23 Must-have WiFi features

Installing, updating or expanding a WiFi network can seem complicated because of the long list of features available and the always-evolving nature of technology. The point of this guide is to cut through all of that and highlight the most important features you should be looking for in order to build powerful, long-range WiFi networks. Reading through this guide will not only help you better understand all of these features but it will also help you identify your needs. To make it even simpler, Jelled’s series of WiFi Access Points (APs) and Gigabit Routers support all of the features mentioned in this guide.

WiFi Technology

1. 802.11ac

Make sure your WiFi access points support the 802.11ac networking standard. It is the latest and most powerful WiFi standard. In general, 802.11 is a set of media access controls (MAC) and physical layer specifications for the creation of wireless local area networks (WLAN). Most 802.11ac APs will also support older standards while giving you a future-proof new AP.

2. Wave 2

Look for APs that support Wave 2, which is the second generation of 802.11ac. It was introduced in 2016 and supports higher bandwidth than Wave 1 (the initial generation of 802.11ac capable APs).

3. Beamforming Technology

Beamforming technology allows APs to detect the location of clients and focus their signals towards those clients rather than simply radiating out in all directions. This further enhances network speeds and user support.


If you have multiple people accessing your network, you will want APs that support MU-MIMO. When WiFi was created 20 years ago, it was built to handle traffic on first-come, first-served basis, which could create network congestion. MU-MIMO, a central component of Wave 2 technology, enables many users to access an AP without causing congestion by allowing all of the antennas on the AP (located internally on the GWN series) to send and receive multiple data streams simultaneously to maximize network speed and client support.

5. MESH Networks

A MESH network is another great way to optimize WiFi speed and efficiency while also providing redundancy in case an AP goes down. A MESH network allows all APs to communicate with each other wirelessly to spread a connection and most efficiently route data to and from clients. Traditionally, WiFI networks rely on APs to communicate through wired connections with other APs and routers, while MESH networks create a wireless connection between all APs, expanding the flow of data on a network. Also, if an AP on a MESH network goes down, other APs can automatically pick up its load.

6. Dual-Band

WiFi has traditionally relied on the 2.4 GHz wireless frequency band. However, as result millions of devices and even other wireless protocols like Bluetooth are all operating on the same band, causing a bottleneck. Most new WiFi APs and clients also support the 5 GHz band, offering a dedicated frequency only for WiFi connections while allowing you to split traffic between two bands to further eliminate congestion.

7. Multiple SSID’s

An SSID is simply a wireless local area network (WLAN). The amount of SSIDs supported by an AP is the amount of different wireless networks it can offer. Our GWN series supports up to 16 SSIDs per device.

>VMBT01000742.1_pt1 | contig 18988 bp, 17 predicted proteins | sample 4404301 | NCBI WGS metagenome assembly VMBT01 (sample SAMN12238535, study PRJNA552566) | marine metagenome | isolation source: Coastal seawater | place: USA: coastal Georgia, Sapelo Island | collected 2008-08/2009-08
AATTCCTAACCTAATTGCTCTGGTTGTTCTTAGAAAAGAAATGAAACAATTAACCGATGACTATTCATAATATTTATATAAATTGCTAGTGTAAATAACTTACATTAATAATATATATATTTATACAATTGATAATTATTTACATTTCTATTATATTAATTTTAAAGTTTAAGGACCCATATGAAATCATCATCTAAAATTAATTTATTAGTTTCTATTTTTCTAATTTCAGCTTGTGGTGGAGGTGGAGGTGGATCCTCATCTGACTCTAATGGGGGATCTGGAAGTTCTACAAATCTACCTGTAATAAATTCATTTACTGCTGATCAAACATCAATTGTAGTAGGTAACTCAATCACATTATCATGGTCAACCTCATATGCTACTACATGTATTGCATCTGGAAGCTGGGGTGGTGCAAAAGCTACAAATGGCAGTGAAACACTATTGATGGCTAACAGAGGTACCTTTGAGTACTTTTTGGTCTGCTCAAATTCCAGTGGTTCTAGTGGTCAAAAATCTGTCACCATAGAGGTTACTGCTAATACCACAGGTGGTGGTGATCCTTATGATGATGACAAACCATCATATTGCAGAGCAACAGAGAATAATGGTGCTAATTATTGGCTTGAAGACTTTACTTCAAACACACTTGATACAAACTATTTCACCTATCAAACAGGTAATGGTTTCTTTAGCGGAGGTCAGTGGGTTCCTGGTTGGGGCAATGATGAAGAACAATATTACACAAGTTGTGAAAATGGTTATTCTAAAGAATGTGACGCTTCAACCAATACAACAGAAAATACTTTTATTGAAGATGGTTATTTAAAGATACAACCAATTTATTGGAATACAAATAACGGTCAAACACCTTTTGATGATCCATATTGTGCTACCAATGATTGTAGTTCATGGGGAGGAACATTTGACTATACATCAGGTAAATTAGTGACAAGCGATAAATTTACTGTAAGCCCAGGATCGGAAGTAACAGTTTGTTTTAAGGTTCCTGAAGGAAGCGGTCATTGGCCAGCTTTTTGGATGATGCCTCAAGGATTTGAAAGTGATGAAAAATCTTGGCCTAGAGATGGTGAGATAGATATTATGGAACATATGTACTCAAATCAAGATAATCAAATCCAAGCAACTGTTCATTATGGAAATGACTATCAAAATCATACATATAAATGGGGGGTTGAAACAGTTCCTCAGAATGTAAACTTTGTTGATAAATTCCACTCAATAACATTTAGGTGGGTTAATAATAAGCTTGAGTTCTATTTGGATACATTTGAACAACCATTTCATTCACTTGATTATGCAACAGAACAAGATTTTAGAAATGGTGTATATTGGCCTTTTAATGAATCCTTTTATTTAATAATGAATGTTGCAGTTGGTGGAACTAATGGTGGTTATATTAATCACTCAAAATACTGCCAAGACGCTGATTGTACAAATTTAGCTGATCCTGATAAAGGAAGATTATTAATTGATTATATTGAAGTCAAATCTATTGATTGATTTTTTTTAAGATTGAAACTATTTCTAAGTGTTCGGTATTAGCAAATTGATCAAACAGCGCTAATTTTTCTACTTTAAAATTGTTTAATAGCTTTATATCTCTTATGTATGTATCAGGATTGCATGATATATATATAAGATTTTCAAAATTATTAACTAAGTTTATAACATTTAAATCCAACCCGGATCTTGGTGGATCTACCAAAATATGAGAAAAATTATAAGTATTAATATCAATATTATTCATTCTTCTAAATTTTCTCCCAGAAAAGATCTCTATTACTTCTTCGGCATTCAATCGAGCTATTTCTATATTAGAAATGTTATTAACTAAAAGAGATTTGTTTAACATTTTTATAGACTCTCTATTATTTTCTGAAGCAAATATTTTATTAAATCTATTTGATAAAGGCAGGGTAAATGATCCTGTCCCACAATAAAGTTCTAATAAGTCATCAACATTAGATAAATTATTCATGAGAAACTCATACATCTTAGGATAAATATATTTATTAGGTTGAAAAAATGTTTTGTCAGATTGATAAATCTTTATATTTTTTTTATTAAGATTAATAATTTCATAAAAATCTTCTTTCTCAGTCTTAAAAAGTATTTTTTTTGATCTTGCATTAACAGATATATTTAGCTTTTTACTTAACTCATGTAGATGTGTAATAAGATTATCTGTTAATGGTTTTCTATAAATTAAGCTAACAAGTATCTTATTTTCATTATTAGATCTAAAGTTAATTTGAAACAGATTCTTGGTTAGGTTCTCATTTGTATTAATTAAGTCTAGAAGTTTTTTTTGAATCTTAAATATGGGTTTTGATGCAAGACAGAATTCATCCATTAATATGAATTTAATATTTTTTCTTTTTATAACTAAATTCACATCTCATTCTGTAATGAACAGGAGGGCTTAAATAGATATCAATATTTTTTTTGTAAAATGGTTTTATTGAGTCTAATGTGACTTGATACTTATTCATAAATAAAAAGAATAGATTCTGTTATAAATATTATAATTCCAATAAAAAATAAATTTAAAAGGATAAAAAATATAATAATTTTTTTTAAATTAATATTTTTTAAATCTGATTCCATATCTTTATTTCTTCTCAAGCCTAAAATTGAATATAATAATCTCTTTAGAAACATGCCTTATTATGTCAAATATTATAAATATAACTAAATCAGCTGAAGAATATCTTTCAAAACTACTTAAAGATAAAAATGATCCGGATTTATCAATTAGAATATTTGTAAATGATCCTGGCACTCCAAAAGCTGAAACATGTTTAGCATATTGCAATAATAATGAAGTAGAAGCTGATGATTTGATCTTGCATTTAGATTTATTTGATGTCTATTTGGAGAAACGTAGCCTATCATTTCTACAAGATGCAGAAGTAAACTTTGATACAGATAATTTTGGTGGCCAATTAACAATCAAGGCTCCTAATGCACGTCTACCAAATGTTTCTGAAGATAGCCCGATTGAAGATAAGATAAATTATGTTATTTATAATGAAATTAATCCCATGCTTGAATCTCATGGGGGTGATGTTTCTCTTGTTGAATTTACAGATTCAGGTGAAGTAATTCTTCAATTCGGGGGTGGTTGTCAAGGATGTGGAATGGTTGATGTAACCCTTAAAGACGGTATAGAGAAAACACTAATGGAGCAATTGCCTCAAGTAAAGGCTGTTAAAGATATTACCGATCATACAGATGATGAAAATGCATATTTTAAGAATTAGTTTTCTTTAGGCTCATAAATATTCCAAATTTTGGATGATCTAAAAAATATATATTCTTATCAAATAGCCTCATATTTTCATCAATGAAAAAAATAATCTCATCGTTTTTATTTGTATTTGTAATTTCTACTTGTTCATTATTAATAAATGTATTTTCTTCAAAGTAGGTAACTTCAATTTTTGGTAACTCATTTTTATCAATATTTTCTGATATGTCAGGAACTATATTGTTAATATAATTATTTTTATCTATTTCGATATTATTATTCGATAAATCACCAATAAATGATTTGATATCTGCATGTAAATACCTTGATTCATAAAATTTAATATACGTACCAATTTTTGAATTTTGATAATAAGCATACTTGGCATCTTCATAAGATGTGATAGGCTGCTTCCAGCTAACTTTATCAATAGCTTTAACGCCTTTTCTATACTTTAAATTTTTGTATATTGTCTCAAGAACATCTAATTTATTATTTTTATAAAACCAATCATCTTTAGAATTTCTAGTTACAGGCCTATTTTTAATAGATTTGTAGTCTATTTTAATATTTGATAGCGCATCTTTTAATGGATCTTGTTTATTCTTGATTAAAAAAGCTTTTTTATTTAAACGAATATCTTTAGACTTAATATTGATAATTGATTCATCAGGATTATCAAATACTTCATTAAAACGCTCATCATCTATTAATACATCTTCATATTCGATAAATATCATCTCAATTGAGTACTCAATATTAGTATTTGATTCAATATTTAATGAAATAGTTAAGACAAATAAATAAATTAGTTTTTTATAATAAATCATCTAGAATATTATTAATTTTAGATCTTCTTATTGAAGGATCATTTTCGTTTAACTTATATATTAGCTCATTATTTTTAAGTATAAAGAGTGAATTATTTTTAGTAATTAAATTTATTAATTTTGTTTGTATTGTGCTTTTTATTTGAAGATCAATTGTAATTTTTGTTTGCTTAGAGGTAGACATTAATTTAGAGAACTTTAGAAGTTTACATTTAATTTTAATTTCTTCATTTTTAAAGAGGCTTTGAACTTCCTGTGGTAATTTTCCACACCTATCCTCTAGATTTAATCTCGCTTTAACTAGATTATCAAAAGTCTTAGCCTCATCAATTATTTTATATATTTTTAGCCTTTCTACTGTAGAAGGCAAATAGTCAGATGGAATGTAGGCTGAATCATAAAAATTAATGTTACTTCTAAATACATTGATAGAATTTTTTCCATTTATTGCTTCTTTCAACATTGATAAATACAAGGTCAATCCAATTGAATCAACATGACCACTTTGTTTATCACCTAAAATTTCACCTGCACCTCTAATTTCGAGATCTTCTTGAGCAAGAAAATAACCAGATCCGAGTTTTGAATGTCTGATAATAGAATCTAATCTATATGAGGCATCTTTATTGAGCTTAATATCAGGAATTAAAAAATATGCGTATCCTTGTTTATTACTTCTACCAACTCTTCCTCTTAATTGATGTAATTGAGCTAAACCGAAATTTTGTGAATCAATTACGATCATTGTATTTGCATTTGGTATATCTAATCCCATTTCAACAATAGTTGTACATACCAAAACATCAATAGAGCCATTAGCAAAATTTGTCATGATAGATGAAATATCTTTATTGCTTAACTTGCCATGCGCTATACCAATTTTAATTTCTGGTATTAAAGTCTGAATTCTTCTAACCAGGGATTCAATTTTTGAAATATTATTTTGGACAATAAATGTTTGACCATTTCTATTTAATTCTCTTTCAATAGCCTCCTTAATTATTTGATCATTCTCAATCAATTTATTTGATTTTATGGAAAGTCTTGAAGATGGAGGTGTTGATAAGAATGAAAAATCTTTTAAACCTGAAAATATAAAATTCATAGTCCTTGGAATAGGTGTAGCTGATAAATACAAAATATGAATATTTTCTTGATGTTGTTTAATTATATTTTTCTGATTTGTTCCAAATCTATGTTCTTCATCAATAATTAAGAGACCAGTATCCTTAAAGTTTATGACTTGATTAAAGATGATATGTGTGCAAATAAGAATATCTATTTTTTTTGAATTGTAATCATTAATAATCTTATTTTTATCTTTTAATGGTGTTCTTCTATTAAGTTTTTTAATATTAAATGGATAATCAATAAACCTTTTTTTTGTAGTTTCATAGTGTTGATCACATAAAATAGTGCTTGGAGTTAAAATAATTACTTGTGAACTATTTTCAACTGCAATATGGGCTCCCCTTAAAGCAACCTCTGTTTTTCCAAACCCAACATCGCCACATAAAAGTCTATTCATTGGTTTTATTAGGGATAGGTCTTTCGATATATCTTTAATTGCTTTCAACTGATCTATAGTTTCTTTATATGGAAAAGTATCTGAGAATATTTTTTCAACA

8. Load-Balancing

Load-balancing is a router feature that distributes network traffic between multiple ISPs (internet service providers) rather than pushing all traffic to one provider, creating a network traffic jam. Aggregating multiple service connections allows a network to handle more users and offer a better overall experience without slowing down each users speed.

Network Management

9. Embedded Controller

A “controller” is the device or software that sets up and manages a network of APs. Traditionally the controller was separately purchased hardware or software that required a manual setup process. To fix this, we have built an “embedded controller” into our GWN series to allow entire networks of APs to be setup and managed from one central location – the web UI of any GWN series device. It is included at no extra charge and allows you to auto-discover any GWN series APs and auto-provision them, making installation quick and easy while also saving money.

10. Cloud Management Platform

If you want to setup and manage APs in multiple locations or larger networks, then a centralized cloud WiFi management platform like our GWN.Cloud is what you need. These solutions offer a centralized platform that can be accessed from anywhere while managing APs in any location. It provides one centralized interface for an entire deployment while offering real-time data and analytics for all networks, APs and clients. Our GWN.Cloud even makes installation as simple as scanning an APs QR code on our mobile app.

11. Application Prioritization

Quality of Service (QoS) is a feature that allows for the prioritization of certain traffic, applications, ports or MAC addresses within a network. Many APs, including our GWN series, allow users to adjust QoS settings to prioritize certain network traffic or devices so that critical tasks don’t compete for bandwidth with less important traffic. For example, ypou can prioritize voice traffic for WiFi voice networks or video traffic for multimedia centers.